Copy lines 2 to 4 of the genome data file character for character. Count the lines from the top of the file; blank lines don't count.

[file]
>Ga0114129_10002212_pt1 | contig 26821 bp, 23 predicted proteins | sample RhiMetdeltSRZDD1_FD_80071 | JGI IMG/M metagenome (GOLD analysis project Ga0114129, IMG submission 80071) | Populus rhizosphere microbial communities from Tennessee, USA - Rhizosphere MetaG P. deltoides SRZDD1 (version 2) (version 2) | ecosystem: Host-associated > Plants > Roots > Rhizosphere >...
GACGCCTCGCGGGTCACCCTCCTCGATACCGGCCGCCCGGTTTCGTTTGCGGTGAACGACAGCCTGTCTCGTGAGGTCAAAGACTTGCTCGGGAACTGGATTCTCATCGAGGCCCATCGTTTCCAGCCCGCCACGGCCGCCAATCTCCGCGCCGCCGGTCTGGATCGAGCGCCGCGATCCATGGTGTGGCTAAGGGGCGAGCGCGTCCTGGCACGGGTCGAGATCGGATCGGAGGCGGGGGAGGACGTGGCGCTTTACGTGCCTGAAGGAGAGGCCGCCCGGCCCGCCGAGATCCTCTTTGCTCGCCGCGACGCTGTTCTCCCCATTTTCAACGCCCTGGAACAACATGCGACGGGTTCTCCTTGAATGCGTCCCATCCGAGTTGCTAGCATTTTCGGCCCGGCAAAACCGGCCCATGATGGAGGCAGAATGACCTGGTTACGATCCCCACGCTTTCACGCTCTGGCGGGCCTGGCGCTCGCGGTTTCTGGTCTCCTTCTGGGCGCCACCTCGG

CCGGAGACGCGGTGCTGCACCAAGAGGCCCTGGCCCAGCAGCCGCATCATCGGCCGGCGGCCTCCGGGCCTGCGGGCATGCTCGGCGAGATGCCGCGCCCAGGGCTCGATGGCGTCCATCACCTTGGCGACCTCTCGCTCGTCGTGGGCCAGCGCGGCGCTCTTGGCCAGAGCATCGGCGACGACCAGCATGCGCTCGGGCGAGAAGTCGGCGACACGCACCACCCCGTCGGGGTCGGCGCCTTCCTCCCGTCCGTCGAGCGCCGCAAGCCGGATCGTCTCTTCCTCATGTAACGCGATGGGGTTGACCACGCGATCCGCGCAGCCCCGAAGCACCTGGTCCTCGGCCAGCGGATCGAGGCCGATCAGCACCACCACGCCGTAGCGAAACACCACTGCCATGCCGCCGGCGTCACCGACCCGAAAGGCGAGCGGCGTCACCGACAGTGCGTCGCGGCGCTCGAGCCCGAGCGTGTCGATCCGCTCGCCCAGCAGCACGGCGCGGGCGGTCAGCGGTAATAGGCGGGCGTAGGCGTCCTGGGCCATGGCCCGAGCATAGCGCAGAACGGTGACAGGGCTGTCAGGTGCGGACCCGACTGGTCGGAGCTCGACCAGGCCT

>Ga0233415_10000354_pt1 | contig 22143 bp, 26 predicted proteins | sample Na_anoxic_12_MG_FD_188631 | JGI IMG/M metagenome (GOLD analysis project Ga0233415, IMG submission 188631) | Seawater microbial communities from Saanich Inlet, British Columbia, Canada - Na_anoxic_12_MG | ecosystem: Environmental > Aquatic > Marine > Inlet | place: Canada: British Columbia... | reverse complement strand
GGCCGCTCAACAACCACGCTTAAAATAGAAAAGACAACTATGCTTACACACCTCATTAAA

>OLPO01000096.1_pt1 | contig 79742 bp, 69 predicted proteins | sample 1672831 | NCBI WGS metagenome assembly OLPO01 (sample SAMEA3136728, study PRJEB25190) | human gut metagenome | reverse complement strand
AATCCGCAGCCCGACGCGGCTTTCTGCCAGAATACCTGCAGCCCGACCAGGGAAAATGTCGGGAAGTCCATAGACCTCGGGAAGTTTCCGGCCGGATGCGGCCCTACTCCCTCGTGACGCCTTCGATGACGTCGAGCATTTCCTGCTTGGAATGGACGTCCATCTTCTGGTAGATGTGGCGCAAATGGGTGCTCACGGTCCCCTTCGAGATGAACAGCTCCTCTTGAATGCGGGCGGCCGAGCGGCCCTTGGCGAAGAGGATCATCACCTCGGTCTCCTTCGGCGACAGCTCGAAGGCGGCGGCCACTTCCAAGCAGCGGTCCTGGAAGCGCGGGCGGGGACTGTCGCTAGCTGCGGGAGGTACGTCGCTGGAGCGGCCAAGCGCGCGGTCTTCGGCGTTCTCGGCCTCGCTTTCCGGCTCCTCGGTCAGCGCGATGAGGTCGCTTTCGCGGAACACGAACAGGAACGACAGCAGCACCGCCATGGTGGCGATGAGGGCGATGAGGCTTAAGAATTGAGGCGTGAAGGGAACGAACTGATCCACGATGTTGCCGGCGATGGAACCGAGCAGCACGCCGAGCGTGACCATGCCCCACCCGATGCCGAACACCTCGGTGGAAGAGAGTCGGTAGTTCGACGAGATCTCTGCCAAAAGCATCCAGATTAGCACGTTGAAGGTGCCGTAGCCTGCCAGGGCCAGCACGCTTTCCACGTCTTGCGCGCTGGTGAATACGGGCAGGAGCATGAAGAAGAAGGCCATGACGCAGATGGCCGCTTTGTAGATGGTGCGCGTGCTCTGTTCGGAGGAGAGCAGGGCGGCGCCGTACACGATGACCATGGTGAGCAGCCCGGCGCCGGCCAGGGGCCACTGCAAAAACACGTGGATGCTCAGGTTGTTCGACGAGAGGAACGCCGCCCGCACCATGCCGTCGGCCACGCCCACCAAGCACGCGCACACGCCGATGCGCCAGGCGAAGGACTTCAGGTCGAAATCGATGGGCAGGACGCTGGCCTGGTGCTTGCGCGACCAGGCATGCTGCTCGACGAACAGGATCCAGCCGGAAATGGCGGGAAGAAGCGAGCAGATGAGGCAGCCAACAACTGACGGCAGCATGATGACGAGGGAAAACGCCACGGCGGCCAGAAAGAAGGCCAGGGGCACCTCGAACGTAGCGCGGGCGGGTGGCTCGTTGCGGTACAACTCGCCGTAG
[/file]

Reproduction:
GACGCCTCGCGGGTCACCCTCCTCGATACCGGCCGCCCGGTTTCGTTTGCGGTGAACGACAGCCTGTCTCGTGAGGTCAAAGACTTGCTCGGGAACTGGATTCTCATCGAGGCCCATCGTTTCCAGCCCGCCACGGCCGCCAATCTCCGCGCCGCCGGTCTGGATCGAGCGCCGCGATCCATGGTGTGGCTAAGGGGCGAGCGCGTCCTGGCACGGGTCGAGATCGGATCGGAGGCGGGGGAGGACGTGGCGCTTTACGTGCCTGAAGGAGAGGCCGCCCGGCCCGCCGAGATCCTCTTTGCTCGCCGCGACGCTGTTCTCCCCATTTTCAACGCCCTGGAACAACATGCGACGGGTTCTCCTTGAATGCGTCCCATCCGAGTTGCTAGCATTTTCGGCCCGGCAAAACCGGCCCATGATGGAGGCAGAATGACCTGGTTACGATCCCCACGCTTTCACGCTCTGGCGGGCCTGGCGCTCGCGGTTTCTGGTCTCCTTCTGGGCGCCACCTCGG

CCGGAGACGCGGTGCTGCACCAAGAGGCCCTGGCCCAGCAGCCGCATCATCGGCCGGCGGCCTCCGGGCCTGCGGGCATGCTCGGCGAGATGCCGCGCCCAGGGCTCGATGGCGTCCATCACCTTGGCGACCTCTCGCTCGTCGTGGGCCAGCGCGGCGCTCTTGGCCAGAGCATCGGCGACGACCAGCATGCGCTCGGGCGAGAAGTCGGCGACACGCACCACCCCGTCGGGGTCGGCGCCTTCCTCCCGTCCGTCGAGCGCCGCAAGCCGGATCGTCTCTTCCTCATGTAACGCGATGGGGTTGACCACGCGATCCGCGCAGCCCCGAAGCACCTGGTCCTCGGCCAGCGGATCGAGGCCGATCAGCACCACCACGCCGTAGCGAAACACCACTGCCATGCCGCCGGCGTCACCGACCCGAAAGGCGAGCGGCGTCACCGACAGTGCGTCGCGGCGCTCGAGCCCGAGCGTGTCGATCCGCTCGCCCAGCAGCACGGCGCGGGCGGTCAGCGGTAATAGGCGGGCGTAGGCGTCCTGGGCCATGGCCCGAGCATAGCGCAGAACGGTGACAGGGCTGTCAGGTGCGGACCCGACTGGTCGGAGCTCGACCAGGCCT

>Ga0233415_10000354_pt1 | contig 22143 bp, 26 predicted proteins | sample Na_anoxic_12_MG_FD_188631 | JGI IMG/M metagenome (GOLD analysis project Ga0233415, IMG submission 188631) | Seawater microbial communities from Saanich Inlet, British Columbia, Canada - Na_anoxic_12_MG | ecosystem: Environmental > Aquatic > Marine > Inlet | place: Canada: British Columbia... | reverse complement strand